DPhil (Oxford – due for completion 2017)
Integrating social, philosophical, and technical approaches, my work aims to enhance and enrich conventional understandings and practices of cybersecurity by locating them within a broader problem space inherent in contemporary technological globalization and hyper-industrialization.
For me, cybersecurity is about our inhabitation of spaces of all different scales that are structured, governed, and constantly re-tooled by machine technologies and their accumulated and re-appropriated informational outputs – the global membranes of connection and communication.
Framing cyber and its securities as a distinctly transnational and increasingly ubiquitous series of phenomena, my research is about the pressing need to rethink how social, political, and ecological relations are comprised and coordinated for the sake of future cohesion and stability. This raises unprecedented and entwined governance, engineering, and ethical challenges across overlapping ecologies of individuals, communities, and the environment.
My main research interests are about how management and sustainability are achieved through this rapidly emerging reality of co-fragility. In particular, I am concerned with our understanding of how the future is created through the design politics of the contemporary, this being the landscape of policy, action and sensibility that we must navigate.
My project current develops a ‘cybersecurity anthropotechnics’: a theoretical and political sensibility towards the ubiquitous integration of humans and digital machines. It considers how humans and technics are essentially entangled, how cyber-technics inform and shape our social imaginary and technological anticipations, how the securities of cyber are broad civilizational and existential issues, and how this genuinely holistic view of cybersecurity requires a comprehensive orientation towards stability, sustainability, and security to address and inform design decisions that will shape our future.
Cybersecurity anthropotechnics therefore focuses on how we might better consider the constitutive effect of this digital integration process on humanity, so both philosophically and methodologically it draws on a liberal arts approach of ‘encircling’ the problem using analytic tools that cross the rigid boundaries of disciplines.
There are four key themes to my current work: 1) immunology, which draws on the work of Peter Sloterdijk and Bernard Stiegler to form an onto-political position concerning the formation of humanity through and with technics; 2) the android imagination, which concerns how technics flourish as aspects of modern social imaginaries, with particular emphasis on the figure of the android, or artificial person; 3) the Technosphere, which examines the contemporary planetary reality and world-view of technology, especially the techno-scene, the political-ethical realm of speculation and debate; 4) futurity, which concerns the design ethics for the future, and our need for strategic and pragmatic approaches to the integration of humans and digital machines.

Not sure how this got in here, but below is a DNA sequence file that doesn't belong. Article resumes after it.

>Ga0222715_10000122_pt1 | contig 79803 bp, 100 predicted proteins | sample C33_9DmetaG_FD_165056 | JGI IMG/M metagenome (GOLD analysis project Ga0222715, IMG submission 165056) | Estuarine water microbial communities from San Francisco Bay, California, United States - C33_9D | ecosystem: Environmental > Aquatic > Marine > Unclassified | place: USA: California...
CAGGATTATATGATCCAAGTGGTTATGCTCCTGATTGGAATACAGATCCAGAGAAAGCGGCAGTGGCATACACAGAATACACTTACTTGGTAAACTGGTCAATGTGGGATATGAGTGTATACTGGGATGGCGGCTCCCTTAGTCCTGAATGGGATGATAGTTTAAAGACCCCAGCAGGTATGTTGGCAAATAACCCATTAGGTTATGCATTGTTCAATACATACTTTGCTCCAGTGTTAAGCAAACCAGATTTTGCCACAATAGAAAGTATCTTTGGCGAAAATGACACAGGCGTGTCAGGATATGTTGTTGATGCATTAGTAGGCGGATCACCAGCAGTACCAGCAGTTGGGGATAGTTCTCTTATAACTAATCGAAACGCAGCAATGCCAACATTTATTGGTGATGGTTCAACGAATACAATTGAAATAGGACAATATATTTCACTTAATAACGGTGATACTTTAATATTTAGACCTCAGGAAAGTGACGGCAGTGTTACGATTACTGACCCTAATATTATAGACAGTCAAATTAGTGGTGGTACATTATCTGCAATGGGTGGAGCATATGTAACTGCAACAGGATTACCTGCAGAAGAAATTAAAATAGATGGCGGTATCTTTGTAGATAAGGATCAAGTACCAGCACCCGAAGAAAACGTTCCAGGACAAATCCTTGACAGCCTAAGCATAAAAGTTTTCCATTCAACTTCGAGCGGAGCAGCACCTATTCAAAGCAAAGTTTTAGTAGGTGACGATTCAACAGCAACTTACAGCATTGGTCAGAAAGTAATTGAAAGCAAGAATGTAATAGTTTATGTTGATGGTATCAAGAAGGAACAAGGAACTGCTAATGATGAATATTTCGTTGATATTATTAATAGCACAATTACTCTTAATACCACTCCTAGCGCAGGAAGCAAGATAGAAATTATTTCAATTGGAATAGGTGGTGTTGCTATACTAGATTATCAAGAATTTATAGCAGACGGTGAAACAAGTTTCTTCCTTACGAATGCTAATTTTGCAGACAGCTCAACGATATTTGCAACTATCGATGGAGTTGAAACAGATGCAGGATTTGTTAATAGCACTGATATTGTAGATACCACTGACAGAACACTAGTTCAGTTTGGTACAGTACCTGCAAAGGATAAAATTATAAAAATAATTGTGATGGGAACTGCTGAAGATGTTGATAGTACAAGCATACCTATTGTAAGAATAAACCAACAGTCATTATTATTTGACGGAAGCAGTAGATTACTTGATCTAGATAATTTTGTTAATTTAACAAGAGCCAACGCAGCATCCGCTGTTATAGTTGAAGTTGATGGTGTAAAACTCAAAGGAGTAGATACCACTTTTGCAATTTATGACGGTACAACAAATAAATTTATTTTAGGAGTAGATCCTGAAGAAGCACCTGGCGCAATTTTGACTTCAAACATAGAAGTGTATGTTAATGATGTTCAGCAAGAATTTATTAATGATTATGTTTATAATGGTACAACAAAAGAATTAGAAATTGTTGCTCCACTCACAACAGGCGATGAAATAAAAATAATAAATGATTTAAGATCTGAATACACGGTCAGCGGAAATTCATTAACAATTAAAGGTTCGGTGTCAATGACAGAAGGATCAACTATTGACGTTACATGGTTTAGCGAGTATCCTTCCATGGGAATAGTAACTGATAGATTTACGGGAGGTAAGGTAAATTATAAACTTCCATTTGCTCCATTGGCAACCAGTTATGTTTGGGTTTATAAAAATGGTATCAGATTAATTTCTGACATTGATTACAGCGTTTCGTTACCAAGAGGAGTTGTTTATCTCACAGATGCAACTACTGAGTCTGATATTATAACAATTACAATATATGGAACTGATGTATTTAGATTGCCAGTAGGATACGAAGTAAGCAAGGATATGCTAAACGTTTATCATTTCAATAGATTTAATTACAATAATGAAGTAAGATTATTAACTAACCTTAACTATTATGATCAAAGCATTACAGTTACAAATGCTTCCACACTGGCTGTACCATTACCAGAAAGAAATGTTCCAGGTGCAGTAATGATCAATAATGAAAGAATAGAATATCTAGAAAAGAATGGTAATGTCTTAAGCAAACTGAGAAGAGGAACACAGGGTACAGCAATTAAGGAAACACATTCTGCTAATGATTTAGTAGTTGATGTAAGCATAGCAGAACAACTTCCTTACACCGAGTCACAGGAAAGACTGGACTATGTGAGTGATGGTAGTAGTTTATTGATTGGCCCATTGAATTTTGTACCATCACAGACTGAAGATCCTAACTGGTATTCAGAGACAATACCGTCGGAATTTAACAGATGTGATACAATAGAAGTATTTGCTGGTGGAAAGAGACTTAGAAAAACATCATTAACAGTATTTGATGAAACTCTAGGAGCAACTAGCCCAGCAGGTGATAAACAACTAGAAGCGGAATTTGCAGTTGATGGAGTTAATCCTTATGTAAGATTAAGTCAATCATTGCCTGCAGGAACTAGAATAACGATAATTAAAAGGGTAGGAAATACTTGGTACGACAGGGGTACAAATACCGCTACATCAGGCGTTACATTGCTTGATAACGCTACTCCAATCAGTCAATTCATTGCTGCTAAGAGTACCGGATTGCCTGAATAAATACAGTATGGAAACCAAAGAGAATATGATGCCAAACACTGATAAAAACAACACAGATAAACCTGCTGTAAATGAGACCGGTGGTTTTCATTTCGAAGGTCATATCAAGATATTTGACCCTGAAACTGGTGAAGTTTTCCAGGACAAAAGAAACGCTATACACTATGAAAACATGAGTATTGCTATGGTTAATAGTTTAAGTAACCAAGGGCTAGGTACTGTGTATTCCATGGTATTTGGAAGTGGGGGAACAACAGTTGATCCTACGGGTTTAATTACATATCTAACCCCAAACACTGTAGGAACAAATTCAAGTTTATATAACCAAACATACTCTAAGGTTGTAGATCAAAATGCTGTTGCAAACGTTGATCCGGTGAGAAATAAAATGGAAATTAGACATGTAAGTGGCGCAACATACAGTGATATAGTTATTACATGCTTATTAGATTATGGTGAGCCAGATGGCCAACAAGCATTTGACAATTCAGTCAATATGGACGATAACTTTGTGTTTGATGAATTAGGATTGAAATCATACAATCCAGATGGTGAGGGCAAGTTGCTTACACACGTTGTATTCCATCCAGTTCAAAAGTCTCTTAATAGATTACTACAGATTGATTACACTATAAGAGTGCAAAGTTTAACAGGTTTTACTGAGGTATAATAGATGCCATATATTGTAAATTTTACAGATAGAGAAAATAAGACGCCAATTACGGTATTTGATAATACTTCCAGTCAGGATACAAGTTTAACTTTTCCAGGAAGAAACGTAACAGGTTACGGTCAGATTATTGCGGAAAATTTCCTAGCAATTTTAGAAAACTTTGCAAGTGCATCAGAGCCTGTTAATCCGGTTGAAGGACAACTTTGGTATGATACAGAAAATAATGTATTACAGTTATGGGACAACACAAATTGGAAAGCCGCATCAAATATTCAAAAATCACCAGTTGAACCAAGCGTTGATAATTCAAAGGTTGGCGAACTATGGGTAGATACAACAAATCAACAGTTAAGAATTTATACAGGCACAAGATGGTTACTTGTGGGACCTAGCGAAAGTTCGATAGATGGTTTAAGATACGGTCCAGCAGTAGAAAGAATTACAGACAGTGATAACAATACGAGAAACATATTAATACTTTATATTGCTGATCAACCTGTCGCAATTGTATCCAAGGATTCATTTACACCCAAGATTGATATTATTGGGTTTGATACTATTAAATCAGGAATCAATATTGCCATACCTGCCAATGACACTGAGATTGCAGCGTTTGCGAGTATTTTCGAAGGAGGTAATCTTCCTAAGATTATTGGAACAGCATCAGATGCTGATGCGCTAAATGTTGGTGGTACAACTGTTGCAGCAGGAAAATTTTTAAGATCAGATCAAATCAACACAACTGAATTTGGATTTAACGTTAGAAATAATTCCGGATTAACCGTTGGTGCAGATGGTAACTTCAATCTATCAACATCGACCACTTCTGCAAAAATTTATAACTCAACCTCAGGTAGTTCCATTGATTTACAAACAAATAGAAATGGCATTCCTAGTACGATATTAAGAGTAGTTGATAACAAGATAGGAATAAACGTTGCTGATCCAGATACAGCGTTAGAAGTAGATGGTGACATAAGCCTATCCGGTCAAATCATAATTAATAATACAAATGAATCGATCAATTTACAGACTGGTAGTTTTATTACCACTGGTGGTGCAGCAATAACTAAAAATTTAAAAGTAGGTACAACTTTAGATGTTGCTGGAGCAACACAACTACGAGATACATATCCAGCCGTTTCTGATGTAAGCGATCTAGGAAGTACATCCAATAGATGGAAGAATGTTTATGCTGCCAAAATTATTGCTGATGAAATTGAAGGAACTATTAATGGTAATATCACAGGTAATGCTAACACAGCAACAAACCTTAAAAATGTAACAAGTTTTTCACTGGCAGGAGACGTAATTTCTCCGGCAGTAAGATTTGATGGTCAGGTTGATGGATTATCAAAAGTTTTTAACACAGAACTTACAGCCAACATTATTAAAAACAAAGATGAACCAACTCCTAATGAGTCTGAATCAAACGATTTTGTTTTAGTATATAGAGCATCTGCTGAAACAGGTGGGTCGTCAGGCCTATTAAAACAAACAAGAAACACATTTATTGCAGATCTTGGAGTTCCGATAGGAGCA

Mellor, D. (2017, forthcoming) ‘Should Robots Commit Crimes?’ British Society of Criminology, Cardiff University, 17th May
Mellor, D. (2017, forthcoming) ‘Cybersecurity Anthropotechnics: Engaging with the World-Size Robot’, Anthrobotics Research Group, University of Edinburgh, 3rd March
Mellor, D. (2016) ‘Cybersecurity and the growth of the technosphere’, Where are we now? Temporalities of Globalisation conference, University of Amsterdam, 15th December
Mellor, D. (2016) ‘Meat the machines: hopes and fears’ AHRC Being Human Festival, De Montfort University, Leicester, 18th November
Mellor, D. (2016) ‘Fallen robots and the android imagination’, Fantasies of Contemporary Culture symposium, School of English, Communication and Philosophy, Cardiff University, 23rd May
Mellor, D. (2016) ‘In the cyber war to come, your face will be a weapon’, Fiction and the Social Imaginary conference, Department of Sociology, University of York, 14th March
Mellor, D. (2015) ‘Speculative cybersecurity and the future defence of virtual worlds’, Cyber Security workshop, University of Warwick, 14th October
Mellor, D. (2015) ‘When humanity is enslaved, don’t say I didn’t warn you’, Early Career Research Symposium, Cyber Security Oxford, 1st October
Mellor, D. (2015) ‘Cybersecurity and Philosophy: New problems and concepts’, Public Research Showcase, CDT Oxford, 30th September
Mellor, D. (2015) ‘”Hello World”: The future of humans, computers and machines’, Cheltenham Science Festival, 12th June
Mellor, D. (2015) ‘What if robots are our future?’ Cheltenham Science Festival, 12th June
Mellor, D. (2015) ‘Science Fictions and Network Aesthetics’, Human Centred Computing Group Conference, Department of Computer Science, Oxford University, 15th January
British Sociological Association
EPSRC funded DPhil ‘Cybersecurity anthropotechnics’ 2013-2017, Department of Computer Science, University of Oxford
Areas of Expertise
Social and ethical implications of technological development
Responsible research and innovation
Politics, policies, and orientations towards the future
Science fiction and the technological imagination
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